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In vitro Model of the Pathogenesis of Celiac Disease

Oberhuber G, Schwarzenhofer M, Vogelsang H
Dig Dis 1999 Nov- Dec;16(6):341-4

Department of Clinical Pathology, University of Vienna, Vienna, Austria. The in vitro challenge of duodenal mucosa with gliadin is a useful model to reproduce the immunological features of celiac disease (CD) and allows the study of early pathogenetic events in this disease. With this model it was shown that antigens such as ICAM-1 and HLA-DR are upregulated as early as 1-2 h after gliadin challenge in patients with CD. After 24 h the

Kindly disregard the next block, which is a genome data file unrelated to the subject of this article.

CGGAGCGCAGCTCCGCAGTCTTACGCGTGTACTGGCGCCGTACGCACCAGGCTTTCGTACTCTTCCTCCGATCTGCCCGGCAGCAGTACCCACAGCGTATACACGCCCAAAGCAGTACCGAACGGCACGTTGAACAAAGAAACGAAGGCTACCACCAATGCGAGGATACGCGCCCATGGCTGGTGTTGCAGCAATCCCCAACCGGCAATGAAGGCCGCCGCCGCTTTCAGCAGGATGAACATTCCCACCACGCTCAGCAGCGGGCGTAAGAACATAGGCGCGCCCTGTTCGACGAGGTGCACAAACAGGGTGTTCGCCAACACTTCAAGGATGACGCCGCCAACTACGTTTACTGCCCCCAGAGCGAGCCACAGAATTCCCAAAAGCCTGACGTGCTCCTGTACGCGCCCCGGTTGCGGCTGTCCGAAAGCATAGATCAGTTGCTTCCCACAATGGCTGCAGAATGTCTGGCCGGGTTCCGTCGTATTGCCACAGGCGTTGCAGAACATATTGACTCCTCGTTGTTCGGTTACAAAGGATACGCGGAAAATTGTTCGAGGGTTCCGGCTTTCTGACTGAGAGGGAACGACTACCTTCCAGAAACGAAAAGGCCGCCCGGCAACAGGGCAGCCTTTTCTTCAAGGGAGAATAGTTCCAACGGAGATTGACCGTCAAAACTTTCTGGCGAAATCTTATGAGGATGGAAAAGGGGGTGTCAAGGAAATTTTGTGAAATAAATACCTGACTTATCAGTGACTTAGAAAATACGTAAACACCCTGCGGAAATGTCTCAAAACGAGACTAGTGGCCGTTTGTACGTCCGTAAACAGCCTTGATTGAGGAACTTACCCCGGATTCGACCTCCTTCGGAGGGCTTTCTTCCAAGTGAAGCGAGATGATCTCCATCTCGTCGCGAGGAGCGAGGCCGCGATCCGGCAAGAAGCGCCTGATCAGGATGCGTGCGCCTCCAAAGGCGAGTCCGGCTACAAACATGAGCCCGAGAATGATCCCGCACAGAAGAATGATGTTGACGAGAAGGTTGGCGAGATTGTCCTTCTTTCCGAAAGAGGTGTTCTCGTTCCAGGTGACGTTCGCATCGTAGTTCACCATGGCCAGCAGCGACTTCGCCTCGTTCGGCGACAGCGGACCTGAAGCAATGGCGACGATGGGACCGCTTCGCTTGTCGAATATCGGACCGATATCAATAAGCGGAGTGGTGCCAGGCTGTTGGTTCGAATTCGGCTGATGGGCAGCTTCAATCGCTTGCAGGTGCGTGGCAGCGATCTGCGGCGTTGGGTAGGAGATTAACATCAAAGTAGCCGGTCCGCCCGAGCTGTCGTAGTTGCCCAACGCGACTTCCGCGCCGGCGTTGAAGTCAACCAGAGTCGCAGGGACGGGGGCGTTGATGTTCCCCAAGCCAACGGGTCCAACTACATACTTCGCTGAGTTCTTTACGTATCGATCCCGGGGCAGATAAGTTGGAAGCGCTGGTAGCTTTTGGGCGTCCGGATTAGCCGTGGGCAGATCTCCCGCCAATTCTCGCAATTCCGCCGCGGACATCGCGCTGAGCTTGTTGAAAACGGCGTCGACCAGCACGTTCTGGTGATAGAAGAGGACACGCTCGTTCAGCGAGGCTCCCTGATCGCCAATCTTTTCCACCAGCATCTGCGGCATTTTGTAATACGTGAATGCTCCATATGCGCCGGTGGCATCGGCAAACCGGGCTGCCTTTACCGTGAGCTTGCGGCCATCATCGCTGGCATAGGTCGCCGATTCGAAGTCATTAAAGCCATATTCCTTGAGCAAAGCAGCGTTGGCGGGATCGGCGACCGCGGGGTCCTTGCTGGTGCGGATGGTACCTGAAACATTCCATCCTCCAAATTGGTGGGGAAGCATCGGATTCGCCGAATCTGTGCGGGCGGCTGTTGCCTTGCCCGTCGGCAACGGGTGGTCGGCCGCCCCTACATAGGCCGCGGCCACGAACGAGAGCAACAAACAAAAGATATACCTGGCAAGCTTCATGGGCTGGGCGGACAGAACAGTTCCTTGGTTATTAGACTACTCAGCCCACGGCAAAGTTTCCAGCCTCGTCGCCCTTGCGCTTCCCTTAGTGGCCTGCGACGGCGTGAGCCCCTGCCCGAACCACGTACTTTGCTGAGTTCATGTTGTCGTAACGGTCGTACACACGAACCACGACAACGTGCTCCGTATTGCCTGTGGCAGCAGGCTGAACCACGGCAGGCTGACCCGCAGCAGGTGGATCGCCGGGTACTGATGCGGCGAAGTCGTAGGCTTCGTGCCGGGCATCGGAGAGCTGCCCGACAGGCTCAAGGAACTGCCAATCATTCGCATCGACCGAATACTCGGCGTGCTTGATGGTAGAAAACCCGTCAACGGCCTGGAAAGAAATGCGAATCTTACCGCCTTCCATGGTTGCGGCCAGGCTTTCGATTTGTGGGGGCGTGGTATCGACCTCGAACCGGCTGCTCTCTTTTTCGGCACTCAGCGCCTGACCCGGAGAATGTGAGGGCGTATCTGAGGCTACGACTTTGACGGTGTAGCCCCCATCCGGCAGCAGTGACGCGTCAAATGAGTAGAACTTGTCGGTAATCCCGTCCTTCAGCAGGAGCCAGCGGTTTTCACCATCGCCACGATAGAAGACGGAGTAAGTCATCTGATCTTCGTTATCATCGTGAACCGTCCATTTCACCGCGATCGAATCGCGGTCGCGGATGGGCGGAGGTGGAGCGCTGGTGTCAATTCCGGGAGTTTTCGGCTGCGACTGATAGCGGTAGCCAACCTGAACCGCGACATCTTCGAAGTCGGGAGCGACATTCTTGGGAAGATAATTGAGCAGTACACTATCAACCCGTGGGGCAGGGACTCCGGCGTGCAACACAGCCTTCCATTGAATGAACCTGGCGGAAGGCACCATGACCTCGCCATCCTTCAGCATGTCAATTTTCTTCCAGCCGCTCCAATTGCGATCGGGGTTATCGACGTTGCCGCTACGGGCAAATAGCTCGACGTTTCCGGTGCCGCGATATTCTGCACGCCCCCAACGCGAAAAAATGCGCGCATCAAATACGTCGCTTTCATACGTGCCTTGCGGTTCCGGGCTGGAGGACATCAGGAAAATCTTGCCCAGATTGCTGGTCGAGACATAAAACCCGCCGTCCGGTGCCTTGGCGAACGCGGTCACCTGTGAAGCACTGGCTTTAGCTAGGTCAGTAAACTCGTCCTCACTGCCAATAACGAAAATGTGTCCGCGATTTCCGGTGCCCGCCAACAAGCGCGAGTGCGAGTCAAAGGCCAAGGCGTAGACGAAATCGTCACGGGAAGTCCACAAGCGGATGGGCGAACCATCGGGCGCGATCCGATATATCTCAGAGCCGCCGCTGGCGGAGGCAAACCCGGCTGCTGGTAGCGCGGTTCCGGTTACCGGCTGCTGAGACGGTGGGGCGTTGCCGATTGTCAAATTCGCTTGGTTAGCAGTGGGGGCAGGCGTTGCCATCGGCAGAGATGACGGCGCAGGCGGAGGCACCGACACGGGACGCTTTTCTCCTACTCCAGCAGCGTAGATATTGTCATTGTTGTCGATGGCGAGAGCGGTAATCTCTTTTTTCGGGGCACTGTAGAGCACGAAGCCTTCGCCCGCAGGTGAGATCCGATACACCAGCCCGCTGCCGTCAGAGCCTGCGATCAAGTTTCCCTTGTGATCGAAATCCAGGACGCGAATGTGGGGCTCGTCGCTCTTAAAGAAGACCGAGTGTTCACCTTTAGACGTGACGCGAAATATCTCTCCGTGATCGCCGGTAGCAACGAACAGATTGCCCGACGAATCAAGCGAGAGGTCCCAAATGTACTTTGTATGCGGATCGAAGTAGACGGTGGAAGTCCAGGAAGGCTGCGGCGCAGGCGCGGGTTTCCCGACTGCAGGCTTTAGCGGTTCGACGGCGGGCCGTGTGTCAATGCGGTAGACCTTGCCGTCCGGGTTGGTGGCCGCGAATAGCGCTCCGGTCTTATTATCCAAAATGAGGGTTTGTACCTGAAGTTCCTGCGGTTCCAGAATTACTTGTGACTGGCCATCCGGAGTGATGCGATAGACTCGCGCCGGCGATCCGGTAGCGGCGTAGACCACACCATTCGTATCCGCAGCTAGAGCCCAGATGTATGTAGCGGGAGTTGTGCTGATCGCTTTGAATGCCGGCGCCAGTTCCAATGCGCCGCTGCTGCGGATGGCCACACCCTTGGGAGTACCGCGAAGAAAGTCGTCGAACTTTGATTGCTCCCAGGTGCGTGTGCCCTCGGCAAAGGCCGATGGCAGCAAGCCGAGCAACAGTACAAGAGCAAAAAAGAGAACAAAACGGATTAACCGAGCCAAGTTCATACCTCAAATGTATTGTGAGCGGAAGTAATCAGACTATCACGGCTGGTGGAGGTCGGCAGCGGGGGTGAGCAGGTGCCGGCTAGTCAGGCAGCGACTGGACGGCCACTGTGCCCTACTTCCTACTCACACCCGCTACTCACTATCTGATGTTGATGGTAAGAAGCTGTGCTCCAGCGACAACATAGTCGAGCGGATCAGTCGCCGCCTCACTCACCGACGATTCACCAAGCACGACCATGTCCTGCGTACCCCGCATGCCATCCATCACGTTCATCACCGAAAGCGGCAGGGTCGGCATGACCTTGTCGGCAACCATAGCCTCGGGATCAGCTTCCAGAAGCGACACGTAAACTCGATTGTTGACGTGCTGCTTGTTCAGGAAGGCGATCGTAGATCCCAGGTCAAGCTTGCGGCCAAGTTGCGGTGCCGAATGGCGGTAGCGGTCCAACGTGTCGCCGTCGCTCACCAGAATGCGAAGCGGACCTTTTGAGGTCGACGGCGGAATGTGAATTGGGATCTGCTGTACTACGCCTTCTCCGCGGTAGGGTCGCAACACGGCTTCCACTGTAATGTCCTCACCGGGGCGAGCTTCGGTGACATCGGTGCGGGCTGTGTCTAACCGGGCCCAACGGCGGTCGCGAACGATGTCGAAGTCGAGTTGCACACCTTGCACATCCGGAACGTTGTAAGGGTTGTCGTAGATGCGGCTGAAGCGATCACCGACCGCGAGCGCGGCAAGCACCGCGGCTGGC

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highly vascular layer of connective tissue under the basement membrane lining a layer of a membranous cellular tissue that covers a free surface or lines a tube or cavity of an animal body and serves especially to enclose and protect the other parts of the body, to produce secretions and excretions, and to function in assimilation.'); return false">lamina propria contained CD4+ T cells expressing the IL-2 receptor alpha-chain, which is a sign of activation. Intraepithelial lymphocytes increased in number and showed proliferative activity. After in vitro stimulation with gliadin, endomysial antibodies were found in the supernatant of the cultured mucosa from patients with celiac disease following a gluten-free diet. This supported the notion that endomysial antibodies are at least in part produced locally. The model was also successfully used to identify toxic constituents of gliadin. Presently, organ culture is not commonly used for diagnostic purposes.

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